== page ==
By  on December 13, 2005

NEW YORK — Retailers have nothing to rave about so far this holiday season.

Traffic has been generally ho-hum and no hot gift items have emerged on the fashion front. But several retail executives on Monday said shopping surges could materialize by Friday and with luck last through New Year's, enabling them to hit sales goals. While there was some momentum noticed this past weekend, Black Friday's mad dash to the malls is a distant memory.

"The feeling is that business is tough," said one senior executive of a major national chain.

"I think it's slower than we had anticipated, but we feel sure that the next two weeks is going have required level of volume to meet our plans," said Andrew Jennings, president of Saks Fifth Avenue.

"We will have a better feeling about business toward the end of the week," said Michael Gould, chairman and chief executive of Bloomingdale's. "The very encouraging part of the whole holiday season is the level of self-purchasing."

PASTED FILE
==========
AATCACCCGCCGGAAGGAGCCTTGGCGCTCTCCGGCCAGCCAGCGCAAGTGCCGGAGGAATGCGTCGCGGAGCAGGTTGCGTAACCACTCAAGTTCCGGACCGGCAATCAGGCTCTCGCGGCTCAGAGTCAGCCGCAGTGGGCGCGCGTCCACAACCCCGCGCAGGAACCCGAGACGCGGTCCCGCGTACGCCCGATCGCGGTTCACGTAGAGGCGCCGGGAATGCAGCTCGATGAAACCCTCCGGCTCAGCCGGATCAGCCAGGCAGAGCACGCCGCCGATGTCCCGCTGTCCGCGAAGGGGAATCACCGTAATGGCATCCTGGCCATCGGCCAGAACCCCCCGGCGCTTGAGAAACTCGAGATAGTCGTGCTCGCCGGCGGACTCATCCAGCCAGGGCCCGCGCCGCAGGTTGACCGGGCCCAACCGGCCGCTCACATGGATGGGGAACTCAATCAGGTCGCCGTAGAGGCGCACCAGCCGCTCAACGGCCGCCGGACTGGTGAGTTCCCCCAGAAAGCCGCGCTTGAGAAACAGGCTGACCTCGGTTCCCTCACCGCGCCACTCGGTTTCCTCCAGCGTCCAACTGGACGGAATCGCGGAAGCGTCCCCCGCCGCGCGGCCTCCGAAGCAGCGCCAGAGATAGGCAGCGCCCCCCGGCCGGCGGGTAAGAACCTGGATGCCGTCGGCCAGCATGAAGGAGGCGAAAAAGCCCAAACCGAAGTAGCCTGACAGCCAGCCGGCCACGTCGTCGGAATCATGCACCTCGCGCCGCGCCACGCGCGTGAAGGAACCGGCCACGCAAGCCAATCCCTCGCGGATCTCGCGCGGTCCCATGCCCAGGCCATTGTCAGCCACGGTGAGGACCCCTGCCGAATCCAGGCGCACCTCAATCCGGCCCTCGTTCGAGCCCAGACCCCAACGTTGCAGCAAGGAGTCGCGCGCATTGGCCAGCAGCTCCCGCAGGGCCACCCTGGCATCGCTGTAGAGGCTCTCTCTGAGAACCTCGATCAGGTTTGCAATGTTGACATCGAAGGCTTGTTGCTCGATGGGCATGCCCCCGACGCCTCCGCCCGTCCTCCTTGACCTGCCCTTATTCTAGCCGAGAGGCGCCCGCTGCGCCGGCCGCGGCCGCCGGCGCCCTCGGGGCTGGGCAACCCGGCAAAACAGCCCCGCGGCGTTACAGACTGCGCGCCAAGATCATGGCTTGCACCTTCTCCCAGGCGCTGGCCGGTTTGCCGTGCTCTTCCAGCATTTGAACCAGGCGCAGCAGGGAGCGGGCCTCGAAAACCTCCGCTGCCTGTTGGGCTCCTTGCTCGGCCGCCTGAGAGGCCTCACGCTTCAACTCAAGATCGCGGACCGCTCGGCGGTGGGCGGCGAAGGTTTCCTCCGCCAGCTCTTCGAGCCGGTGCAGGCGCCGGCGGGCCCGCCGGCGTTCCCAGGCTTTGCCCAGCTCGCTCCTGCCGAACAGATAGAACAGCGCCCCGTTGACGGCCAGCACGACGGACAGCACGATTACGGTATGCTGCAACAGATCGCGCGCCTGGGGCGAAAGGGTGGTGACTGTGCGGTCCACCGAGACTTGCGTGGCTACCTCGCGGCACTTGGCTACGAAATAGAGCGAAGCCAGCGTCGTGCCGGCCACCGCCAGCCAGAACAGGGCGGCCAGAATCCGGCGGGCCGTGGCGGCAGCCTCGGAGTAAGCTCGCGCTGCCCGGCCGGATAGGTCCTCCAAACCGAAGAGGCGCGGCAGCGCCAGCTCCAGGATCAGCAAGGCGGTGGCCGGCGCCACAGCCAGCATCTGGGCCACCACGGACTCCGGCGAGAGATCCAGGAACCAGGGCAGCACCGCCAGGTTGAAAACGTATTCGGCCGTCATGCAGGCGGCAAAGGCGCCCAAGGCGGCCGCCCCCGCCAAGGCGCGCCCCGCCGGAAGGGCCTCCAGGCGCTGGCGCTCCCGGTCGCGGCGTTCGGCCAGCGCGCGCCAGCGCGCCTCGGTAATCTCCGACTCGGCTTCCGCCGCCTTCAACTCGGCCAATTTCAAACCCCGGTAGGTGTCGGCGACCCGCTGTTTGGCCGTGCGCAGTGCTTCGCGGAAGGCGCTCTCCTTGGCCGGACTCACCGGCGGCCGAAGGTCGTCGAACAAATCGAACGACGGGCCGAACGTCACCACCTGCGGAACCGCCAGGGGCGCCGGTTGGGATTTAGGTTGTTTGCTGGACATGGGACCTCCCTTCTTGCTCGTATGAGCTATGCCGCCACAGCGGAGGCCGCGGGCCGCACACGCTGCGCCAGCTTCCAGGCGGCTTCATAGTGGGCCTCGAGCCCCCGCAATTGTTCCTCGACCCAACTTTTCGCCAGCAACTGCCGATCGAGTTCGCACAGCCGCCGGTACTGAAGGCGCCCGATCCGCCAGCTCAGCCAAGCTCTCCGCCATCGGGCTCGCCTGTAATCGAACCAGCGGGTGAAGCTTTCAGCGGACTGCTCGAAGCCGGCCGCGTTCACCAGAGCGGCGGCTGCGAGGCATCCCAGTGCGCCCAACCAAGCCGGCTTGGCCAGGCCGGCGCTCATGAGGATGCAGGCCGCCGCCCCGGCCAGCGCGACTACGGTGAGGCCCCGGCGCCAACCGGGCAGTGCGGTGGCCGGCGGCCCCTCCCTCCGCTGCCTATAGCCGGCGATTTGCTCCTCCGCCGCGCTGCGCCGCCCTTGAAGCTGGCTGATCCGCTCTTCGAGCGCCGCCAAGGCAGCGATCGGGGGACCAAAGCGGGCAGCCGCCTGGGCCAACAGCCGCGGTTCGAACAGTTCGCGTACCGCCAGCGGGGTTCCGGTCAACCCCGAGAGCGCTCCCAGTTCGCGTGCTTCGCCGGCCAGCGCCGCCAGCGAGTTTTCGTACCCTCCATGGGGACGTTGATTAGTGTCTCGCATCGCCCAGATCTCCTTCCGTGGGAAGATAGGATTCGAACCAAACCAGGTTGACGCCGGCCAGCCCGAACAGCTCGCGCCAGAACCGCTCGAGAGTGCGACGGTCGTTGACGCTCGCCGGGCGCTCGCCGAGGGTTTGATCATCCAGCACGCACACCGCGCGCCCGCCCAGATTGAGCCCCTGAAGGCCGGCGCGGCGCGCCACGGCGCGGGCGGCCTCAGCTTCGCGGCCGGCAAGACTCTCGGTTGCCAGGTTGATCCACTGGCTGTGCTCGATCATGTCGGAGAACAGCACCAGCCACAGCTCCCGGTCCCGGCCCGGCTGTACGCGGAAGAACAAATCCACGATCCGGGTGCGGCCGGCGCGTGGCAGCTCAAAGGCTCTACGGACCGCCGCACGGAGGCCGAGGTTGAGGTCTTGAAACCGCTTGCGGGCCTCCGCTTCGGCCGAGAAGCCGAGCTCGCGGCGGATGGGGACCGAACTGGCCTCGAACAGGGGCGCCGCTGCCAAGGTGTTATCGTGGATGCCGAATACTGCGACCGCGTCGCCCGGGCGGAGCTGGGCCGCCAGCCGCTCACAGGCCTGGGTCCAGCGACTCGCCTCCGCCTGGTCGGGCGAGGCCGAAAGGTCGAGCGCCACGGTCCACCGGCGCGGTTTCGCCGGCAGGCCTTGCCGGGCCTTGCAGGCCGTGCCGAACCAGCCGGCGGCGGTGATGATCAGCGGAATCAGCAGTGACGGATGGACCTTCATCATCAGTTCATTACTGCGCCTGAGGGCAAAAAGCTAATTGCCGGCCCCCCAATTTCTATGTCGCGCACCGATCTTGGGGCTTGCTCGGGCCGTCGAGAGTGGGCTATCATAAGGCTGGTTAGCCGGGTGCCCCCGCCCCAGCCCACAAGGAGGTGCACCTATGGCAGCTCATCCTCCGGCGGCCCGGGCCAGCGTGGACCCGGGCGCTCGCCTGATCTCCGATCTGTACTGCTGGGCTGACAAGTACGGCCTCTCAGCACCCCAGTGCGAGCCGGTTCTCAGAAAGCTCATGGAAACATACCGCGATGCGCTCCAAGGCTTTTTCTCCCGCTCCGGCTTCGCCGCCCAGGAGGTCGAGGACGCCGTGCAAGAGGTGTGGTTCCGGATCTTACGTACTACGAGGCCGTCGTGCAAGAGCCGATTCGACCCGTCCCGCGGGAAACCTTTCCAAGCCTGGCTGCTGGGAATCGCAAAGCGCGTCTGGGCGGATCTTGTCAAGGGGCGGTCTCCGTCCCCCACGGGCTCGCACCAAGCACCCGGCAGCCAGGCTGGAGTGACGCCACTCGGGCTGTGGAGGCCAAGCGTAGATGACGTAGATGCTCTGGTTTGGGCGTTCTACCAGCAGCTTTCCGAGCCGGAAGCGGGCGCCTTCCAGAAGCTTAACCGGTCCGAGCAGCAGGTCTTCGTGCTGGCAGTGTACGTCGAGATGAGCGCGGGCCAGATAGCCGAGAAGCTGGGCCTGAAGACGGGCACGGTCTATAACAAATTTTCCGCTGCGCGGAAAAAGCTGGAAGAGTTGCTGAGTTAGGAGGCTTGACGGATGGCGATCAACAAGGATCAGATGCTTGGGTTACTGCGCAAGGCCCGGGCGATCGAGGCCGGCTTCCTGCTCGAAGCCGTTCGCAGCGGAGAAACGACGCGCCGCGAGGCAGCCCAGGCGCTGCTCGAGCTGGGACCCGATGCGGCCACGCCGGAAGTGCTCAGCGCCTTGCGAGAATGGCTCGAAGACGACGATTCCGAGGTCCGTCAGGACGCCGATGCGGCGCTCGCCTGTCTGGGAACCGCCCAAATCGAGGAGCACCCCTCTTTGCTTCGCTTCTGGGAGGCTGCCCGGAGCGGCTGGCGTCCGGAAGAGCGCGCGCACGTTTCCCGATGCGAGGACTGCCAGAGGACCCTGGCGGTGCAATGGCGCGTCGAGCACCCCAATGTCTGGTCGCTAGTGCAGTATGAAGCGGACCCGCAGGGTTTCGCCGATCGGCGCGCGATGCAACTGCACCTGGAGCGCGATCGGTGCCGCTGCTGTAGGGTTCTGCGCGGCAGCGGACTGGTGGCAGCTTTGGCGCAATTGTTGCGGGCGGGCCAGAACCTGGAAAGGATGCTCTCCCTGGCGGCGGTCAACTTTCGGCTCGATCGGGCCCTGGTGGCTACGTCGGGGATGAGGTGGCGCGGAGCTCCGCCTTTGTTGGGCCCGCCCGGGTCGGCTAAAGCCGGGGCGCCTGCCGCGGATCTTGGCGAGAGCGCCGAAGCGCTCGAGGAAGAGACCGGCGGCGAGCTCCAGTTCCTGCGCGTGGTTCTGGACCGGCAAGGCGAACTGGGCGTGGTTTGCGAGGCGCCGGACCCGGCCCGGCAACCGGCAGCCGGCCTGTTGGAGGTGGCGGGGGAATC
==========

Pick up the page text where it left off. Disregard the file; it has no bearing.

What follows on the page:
Pat Murphy Kerstein, executive vice president and chief merchandising officer of Chico's, said, "This weekend really turned out a lot of shoppers. A lot of our customers are buying for themselves."

"There is still uncertainty," said another retail ceo. "Obviously, the snowstorm [last week] killed the Northeast. We got walloped. The general consensus is that there will be another late Christmas, but no one is panicky. No one is giving up hope, but people are starting to get nervous. It will come down to the last two weeks, and the week after Christmas is a big week."

On average, retailers planned for total sales gains in the 4 to 6 percent range, and comp-store sales of roughly half that. Among the trends keeping them above water: strong selling in handbags, jewelry, boots, Western looks, scarves, gloves, men's dress shirts, gift cards and electronics, particularly televisions, DVDs and iPods.

Retailers said the extra selling day this year and Hanukkah starting the same day as Christmas should translate to heavy last-minute shopping. The cold weather is already helping, but not when it's snowy or icy. Adding to the uncertainty, more messy weather is expected this week and the threat of a transit strike in New York City on Friday looms. (See sidebar.)

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